Thank you very much (Emergent Help: NSolve Problems!)

*To*: mathgroup at smc.vnet.net*Subject*: [mg39838] Thank you very much (Emergent Help: NSolve Problems!)*From*: Chengzhou Wang <wcz at ece.ucsd.edu>*Date*: Sat, 8 Mar 2003 02:50:13 -0500 (EST)*Sender*: owner-wri-mathgroup at wolfram.com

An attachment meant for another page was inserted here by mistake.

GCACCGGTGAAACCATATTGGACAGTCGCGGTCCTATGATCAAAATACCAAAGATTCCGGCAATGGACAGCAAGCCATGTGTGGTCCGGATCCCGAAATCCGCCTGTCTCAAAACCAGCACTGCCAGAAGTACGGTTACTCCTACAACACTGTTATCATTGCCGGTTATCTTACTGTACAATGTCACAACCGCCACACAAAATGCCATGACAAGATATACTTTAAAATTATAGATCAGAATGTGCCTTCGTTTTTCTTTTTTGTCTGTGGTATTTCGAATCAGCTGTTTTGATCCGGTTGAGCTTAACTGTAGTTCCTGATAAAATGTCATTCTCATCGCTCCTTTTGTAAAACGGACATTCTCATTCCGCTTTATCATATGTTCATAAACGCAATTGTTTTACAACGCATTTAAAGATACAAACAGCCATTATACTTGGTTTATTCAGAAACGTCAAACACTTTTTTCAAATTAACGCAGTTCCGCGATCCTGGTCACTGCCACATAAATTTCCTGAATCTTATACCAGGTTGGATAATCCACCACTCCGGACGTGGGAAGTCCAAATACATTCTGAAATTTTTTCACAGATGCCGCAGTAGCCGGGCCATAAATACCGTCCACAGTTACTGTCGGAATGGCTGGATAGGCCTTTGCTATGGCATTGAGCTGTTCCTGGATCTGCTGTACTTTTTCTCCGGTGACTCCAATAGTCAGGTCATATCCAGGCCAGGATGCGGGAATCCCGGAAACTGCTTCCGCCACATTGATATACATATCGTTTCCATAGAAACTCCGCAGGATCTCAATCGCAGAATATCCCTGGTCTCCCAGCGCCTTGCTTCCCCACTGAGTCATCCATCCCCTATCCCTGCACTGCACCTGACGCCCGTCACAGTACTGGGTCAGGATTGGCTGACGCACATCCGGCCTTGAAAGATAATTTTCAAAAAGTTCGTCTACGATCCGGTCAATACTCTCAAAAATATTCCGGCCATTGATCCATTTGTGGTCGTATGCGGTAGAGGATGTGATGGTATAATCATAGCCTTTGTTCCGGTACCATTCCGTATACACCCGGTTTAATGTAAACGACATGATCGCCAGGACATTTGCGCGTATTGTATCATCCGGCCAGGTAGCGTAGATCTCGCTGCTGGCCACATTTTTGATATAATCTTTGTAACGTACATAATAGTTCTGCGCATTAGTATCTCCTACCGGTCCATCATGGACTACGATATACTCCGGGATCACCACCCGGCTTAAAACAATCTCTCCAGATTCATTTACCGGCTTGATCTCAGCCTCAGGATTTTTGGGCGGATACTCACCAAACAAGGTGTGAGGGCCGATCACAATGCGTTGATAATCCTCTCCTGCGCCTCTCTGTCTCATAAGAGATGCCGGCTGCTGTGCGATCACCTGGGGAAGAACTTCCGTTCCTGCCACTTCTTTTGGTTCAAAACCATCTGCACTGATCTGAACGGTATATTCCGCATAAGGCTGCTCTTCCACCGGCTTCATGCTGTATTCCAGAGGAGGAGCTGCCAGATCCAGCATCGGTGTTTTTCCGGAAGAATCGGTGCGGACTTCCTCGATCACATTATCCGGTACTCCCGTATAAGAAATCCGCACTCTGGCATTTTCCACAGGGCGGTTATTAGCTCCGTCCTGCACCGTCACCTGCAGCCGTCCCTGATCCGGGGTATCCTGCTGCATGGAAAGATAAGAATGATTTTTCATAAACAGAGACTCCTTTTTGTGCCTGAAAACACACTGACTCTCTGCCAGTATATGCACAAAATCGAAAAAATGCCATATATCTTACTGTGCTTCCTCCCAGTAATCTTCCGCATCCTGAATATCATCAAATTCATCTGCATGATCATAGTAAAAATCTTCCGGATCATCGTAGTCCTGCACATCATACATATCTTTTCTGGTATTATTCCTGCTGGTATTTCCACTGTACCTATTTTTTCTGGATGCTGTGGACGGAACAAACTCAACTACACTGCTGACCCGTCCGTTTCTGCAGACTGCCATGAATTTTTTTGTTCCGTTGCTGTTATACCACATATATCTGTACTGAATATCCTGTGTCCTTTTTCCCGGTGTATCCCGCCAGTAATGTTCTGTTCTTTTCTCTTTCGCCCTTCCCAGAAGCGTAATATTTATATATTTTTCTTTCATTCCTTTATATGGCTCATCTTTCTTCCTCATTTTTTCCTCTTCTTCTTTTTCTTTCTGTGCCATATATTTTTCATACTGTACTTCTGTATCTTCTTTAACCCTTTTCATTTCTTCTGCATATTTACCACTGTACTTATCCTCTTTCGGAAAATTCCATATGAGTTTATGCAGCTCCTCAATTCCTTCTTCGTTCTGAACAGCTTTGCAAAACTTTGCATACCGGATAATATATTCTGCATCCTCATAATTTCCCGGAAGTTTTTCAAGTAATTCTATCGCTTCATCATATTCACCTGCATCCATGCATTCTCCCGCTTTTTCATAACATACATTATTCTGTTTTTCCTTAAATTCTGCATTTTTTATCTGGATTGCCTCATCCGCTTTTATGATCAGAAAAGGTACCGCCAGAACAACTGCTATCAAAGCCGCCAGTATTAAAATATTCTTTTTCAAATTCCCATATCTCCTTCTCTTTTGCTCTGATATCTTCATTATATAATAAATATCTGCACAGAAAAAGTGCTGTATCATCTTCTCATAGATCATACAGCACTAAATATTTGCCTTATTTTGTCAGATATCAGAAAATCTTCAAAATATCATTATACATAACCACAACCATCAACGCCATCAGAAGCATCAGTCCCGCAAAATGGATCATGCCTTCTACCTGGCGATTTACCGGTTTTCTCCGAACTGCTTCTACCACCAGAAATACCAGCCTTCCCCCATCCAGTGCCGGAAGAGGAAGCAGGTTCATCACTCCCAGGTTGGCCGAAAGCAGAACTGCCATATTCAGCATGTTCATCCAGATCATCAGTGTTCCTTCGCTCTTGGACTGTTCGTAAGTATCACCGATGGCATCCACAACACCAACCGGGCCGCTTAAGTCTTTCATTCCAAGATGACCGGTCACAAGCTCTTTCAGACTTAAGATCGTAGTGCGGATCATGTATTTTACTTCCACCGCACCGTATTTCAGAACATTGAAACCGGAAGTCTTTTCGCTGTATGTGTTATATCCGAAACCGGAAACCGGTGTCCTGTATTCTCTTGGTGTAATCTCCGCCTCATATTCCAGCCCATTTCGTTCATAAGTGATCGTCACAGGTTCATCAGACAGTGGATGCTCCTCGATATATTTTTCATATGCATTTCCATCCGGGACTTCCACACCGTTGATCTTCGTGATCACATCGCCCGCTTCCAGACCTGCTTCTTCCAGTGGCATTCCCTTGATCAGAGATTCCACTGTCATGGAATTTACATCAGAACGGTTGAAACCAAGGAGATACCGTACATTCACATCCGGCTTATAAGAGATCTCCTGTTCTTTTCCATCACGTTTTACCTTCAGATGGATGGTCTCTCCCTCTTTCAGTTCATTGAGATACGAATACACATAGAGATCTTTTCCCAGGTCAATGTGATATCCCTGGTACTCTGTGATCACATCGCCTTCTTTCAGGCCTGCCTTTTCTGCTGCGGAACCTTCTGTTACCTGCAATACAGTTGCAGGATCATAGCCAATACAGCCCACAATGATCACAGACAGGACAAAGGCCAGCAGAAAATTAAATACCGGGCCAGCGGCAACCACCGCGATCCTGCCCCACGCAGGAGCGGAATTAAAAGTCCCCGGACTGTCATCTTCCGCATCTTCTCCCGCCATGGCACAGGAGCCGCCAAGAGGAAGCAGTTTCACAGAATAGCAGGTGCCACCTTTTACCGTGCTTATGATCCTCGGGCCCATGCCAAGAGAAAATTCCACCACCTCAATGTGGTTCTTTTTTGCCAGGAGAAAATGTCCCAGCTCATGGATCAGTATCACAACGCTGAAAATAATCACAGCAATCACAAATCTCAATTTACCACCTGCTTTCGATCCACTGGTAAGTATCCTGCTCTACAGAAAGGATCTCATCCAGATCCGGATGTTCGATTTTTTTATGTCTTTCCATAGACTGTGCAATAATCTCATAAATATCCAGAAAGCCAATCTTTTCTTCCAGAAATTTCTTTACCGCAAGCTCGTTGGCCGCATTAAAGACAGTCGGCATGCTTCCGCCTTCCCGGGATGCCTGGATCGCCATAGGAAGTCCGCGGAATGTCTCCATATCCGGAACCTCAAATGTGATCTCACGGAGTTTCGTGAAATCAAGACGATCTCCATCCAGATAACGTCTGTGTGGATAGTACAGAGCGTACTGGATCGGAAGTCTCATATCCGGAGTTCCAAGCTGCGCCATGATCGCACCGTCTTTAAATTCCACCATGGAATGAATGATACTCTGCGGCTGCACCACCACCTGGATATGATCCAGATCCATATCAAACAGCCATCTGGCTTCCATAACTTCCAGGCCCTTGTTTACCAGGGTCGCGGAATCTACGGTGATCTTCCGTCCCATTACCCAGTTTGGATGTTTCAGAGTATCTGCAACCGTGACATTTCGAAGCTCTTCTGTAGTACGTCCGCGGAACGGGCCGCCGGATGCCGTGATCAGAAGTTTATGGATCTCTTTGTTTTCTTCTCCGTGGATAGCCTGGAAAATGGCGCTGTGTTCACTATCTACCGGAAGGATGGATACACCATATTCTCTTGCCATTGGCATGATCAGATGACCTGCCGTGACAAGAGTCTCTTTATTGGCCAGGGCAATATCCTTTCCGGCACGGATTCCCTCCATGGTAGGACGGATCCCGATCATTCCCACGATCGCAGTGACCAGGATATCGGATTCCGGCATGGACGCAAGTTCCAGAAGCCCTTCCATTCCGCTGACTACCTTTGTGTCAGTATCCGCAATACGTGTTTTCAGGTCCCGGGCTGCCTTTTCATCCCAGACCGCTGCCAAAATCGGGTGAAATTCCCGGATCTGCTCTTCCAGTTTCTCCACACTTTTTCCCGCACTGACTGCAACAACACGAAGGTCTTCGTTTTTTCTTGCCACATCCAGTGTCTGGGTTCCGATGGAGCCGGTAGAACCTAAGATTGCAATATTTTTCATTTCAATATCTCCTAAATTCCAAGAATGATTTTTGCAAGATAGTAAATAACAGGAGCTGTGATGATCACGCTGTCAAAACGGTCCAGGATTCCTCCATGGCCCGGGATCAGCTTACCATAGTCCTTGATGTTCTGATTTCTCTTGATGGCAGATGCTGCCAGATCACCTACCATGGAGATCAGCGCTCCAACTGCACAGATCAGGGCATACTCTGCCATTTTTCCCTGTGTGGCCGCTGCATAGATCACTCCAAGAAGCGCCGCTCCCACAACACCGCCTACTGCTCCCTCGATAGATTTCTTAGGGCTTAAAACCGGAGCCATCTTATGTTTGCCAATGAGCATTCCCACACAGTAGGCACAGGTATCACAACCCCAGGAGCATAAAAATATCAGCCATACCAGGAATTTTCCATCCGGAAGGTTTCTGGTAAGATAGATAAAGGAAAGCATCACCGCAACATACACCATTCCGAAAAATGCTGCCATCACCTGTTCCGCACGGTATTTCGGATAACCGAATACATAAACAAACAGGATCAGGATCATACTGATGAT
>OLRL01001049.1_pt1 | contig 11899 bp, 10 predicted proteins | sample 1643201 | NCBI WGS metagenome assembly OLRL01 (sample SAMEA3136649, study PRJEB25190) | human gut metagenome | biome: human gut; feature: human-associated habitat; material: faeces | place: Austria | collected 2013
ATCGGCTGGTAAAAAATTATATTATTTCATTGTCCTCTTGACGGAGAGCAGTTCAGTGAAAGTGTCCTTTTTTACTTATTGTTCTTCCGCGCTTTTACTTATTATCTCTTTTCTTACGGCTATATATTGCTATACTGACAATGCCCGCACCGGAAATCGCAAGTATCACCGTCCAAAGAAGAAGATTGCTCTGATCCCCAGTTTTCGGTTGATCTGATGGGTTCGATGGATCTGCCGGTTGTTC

Hi, Thank you very much for your kind replies. I am so impressed that I got so many warm-hearted replies right after I sent the email to this email group. Now I am clear for this problem, which is quite important for my research. I am really indebted to you guys. Thanks again! Have a good time! -- Chengzhou On Thu, 6 Mar 2003, Daniel Lichtblau wrote: > Chengzhou Wang wrote: > > > > Hi, guys > > > > I have some complicated polynomials, and I want to calculate its roots. > > HOwever, when I use NSolve, it creates some problems. Say a simple > > example: > > > > temp[s_]=s^10+10 s^9+ 10 s^8 +10 s^7 +10 s^6+ 10 s^5 +10 s^4 +1; > > NSolve[temp[s]==0, s] > > > > It will give: > > > > Out[4]= {{s -> -8.99998}, {s -> -1.06539}, {s -> -0.468828 - 0.886239 I}, > > > > > {s -> -0.468828 + 0.886239 I}, {s -> -0.409684 - 0.469948 I}, > > > > > {s -> -0.409684 + 0.469948 I}, {s -> 0.401048 - 0.312597 I}, > > > > > {s -> 0.401048 + 0.312597 I}, {s -> 0.51015 - 0.878693 I}, > > > > > {s -> 0.51015 + 0.878693 I}} > > > > But when I plug in the first number, which is "-8.99998", it should give a > > value close to zero. However, it gives: > > > > In[5]:= temp[-8.99998] > > Out[5]= -411.473 > > > > The other roots seems OK. Does anyone know why? This is just a simple > > example. I have some more complicated polynomials to deal with. > > > > Thanks in advance! > > > > PS: Please reply (cc) to my email. I did not subscribe my email to the > > this email group! > > > > -- > > Chengzhou > > You are only plugging in the first 6 significant digits of the actual > solution, and error from this truncation is sufficiently large to make > the residual appear big. > > temp[s_]=s^10+10 s^9+ 10 s^8 +10 s^7 +10 s^6+ 10 s^5 +10 s^4 +1; > In[14]:= soln = NSolve[temp[s]==0, s]; > > In[15]:= InputForm[First[soln]] > Out[15]//InputForm= {s -> -8.999981180131652} > > In[16]:= temp[-8.999981180131652] > -7 > Out[16]= -4.76837 10 > > If you plug in via rule replacement you do not risk this problem of > inadvertantly truncating needed digits. > > In[17]:= InputForm[temp[s] /. soln] > Out[17]//InputForm= > {-4.76837158203125*^-7, 2.220446049250313*^-15, > 2.581268532253489*^-15 - 1.5543122344752192*^-15*I, > 2.581268532253489*^-15 + 1.5543122344752192*^-15*I, > 1.8388068845354155*^-16 - 1.0234868508263162*^-16*I, > 1.8388068845354155*^-16 + 1.0234868508263162*^-16*I, > 1.968911145233676*^-16 - 2.2036409155767878*^-16*I, > 1.968911145233676*^-16 + 2.2036409155767878*^-16*I, > -8.770761894538737*^-15 + 7.549516567451064*^-15*I, > -8.770761894538737*^-15 - 7.549516567451064*^-15*I} > > By the way, if you take into account the magnitude of that solution > (around 10^1), the degree of the equation (10), magnitude of coefficient > sizes (1 for lead, 10 for the rest), and the fact that the error is > around the 7th digit, you can estimate that the error in residual > computation may be as large as roughly 10^(-6)*10^10. So obtaining a > residual around O(10^3) using the truncated solution is not surprising. > > Daniel Lichtblau > Wolfram Research >